Summer 2000

Empire of spin

An ‘official’ website tries to get to grips with contemporary culture. Critique by Rick Poynor

From the moment it arrived in power, in May 1997, Tony Blair’s New Labour government has been anxious to take the credit for everything that is positive about British cultural life, especially if it emanates from the young. Chart-topping rock stars chin-wagged with the Prime Minister at Downing Street parties; Culture Secretary Chris Smith rushed into print with his slim but export-conscious volume, Creative Britain, clad in a Damien Hirst spin painting; and ‘Powerhouse::uk’ (see Eye no. 28 vol. 7) banged a hollow drum for British design and lifestyle in a temporary expo of uncertain purpose in the incongruous, establishment setting of Horse Guards’ Parade.

Now, for those who like their ‘street culture’ to be granted the full weight of official, government approval, comes the Planet Britain 2000 website (and accompanying CD-ROM) from the Foreign & Commonwealth Office (planet-britain[dot]org*). The project’s aim, according to its editor, Shauna McLean, is to ‘positively influence the views of a British and international audience in the 16-25 age group’ and to promote the United Kingdom’s image as a ‘vibrant country of modern design and innovative creation’.

To give credit where it’s due, this is a massive undertaking – the site is updated every month – and the ten subject areas, including Street Culture, Art, Design and Media, Science and Technology, Sport, Business, and Music, contain many hours of reading. The directory makes no claim to be comprehensive, but its entirely predictable obsessions and oversights reveal more than its makers intended about cultural values in Britain today. While fashion is exhaustively treated, with individual entries for no fewer than eighteen designers, contemporary writing apparently boils down to Martin Amis, the overhyped lightweights Helen (Bridget Jones) Fielding and Nick Hornby and just three other writers. In the film section, Four Weddings and a Funeral is a ‘classic’, but not, it seems, The Third Man. Guy Ritchie (one feature film to date) rates a mention; Michael Powell, Nicolas Roeg and Peter Greenaway don’t.

The entries vary enormously in quality and style, from neutral facts, which are all that’s needed, to outbursts of nationalistic cheer-leading, as phrases like ‘global force’, ‘world leader’, ‘innovative’, ‘push back the boundaries’ and ‘final word in cutting edge’ rain down on the reader. The visual arts are particularly ill-served. Planet Britain’s view of graphic design stretches no further than Peter Saville, Me Company, Tomato and The Attik. The Face, we are assured, is in the grip of ‘continual typographic innovation’ that no one else can equal. Britain is home to ‘the world’s most exciting and challenging art scene since Surrealism’, but a tame Hirst sheep in a tank has to suffice as visual evidence, followed by brief, arbitrary entries on Rachel Whiteread, Sarah Lucas and Gilbert and George. Images are unengagingly small and can’t be expanded for a better look.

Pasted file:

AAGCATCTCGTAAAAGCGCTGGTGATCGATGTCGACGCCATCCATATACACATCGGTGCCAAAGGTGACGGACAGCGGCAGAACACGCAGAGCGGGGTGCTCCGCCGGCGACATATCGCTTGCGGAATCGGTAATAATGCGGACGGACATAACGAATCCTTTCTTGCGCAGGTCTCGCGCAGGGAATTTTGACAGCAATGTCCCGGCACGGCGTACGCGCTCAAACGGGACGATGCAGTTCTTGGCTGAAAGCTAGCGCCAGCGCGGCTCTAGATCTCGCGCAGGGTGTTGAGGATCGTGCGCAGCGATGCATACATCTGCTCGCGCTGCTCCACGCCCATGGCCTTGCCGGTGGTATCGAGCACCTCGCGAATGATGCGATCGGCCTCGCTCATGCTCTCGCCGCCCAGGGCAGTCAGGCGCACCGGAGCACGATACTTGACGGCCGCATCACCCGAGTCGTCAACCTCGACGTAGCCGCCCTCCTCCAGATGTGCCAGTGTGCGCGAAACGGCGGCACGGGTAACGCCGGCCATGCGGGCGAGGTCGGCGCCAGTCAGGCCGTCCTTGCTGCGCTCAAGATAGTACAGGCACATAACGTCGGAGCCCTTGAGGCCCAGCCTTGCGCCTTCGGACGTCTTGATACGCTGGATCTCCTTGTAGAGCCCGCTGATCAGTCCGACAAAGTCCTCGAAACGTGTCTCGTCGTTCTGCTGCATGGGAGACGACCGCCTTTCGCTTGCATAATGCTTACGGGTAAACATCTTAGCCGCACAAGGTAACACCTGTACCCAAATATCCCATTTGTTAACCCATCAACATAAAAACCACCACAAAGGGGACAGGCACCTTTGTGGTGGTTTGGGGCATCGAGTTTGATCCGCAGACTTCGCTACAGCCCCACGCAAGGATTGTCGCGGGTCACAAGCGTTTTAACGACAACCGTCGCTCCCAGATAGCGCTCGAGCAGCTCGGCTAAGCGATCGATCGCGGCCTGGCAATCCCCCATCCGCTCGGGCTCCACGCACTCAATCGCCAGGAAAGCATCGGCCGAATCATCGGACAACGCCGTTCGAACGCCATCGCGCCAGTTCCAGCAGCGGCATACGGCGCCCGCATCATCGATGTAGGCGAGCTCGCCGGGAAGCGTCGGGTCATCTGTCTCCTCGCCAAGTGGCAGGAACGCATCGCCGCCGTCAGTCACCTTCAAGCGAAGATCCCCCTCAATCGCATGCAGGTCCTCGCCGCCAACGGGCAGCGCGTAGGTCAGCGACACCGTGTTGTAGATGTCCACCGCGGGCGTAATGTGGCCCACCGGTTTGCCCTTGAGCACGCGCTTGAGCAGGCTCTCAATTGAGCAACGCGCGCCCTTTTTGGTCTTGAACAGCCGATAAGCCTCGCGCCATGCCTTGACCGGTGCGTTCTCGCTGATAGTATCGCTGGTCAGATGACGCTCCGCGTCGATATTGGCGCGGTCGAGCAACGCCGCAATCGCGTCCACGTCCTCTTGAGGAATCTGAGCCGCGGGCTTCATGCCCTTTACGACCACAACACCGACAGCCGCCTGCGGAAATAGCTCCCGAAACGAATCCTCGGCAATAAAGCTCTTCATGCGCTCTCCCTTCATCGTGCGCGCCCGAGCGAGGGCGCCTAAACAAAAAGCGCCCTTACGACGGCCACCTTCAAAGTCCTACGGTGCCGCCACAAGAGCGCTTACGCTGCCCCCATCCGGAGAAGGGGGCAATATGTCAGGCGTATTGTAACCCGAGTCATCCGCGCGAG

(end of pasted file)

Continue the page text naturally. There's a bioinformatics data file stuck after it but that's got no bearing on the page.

If anything genuinely challenging crosses its path, Planet Britain smoothly draws its sting. The Sex Pistols are recast as a wholesome music ‘legend’ alongside the Beatles and Elton John – no mention of ‘Anarchy in the UK’ or ‘God Save the Queen’. In the song ‘Real Great Britain’, Asian Dub Foundation explicitly blast ‘New Britannia Cool’, demanding, ‘Who are you trying to fool?’, but here they are, anyway. And ‘Media terrorist’ Chris Morris, creator of Jam, one of the most disturbing television series in years, gets an official thumbs-up for showing the ‘playful subversion of the situationists’. Jump up and down all you like, nothing fazes the trendy civil servants at the FCO.

Planet Britain is further evidence (though none is needed) of the speed with which even the most would-be resistant forms of culture are assimilated. You might interpret this as a sign of an open society. Or you could conclude that tolerance itself has become a subtle form of repression, as the cultural agenda is determined by fashion, hype and spin. (Is it coincidence, for instance, that White Cube, a private gallery, features on Planet Britain’s list of just three London galleries?)

If the FCO wants to convince the wired world out there that Britain is vibrant, dynamic, innovative and worth visiting, then it should make its own website vibrant and dynamic to use and explore. After the first few colour changes, scrolling left and right along the ‘deconstructed’ Union Jack – its one visual idea – quickly palls.

Rick Poynor, writer, founding editor of Eye, London

* The site no longer exists.

First published in Eye no. 36 vol. 9, 2000

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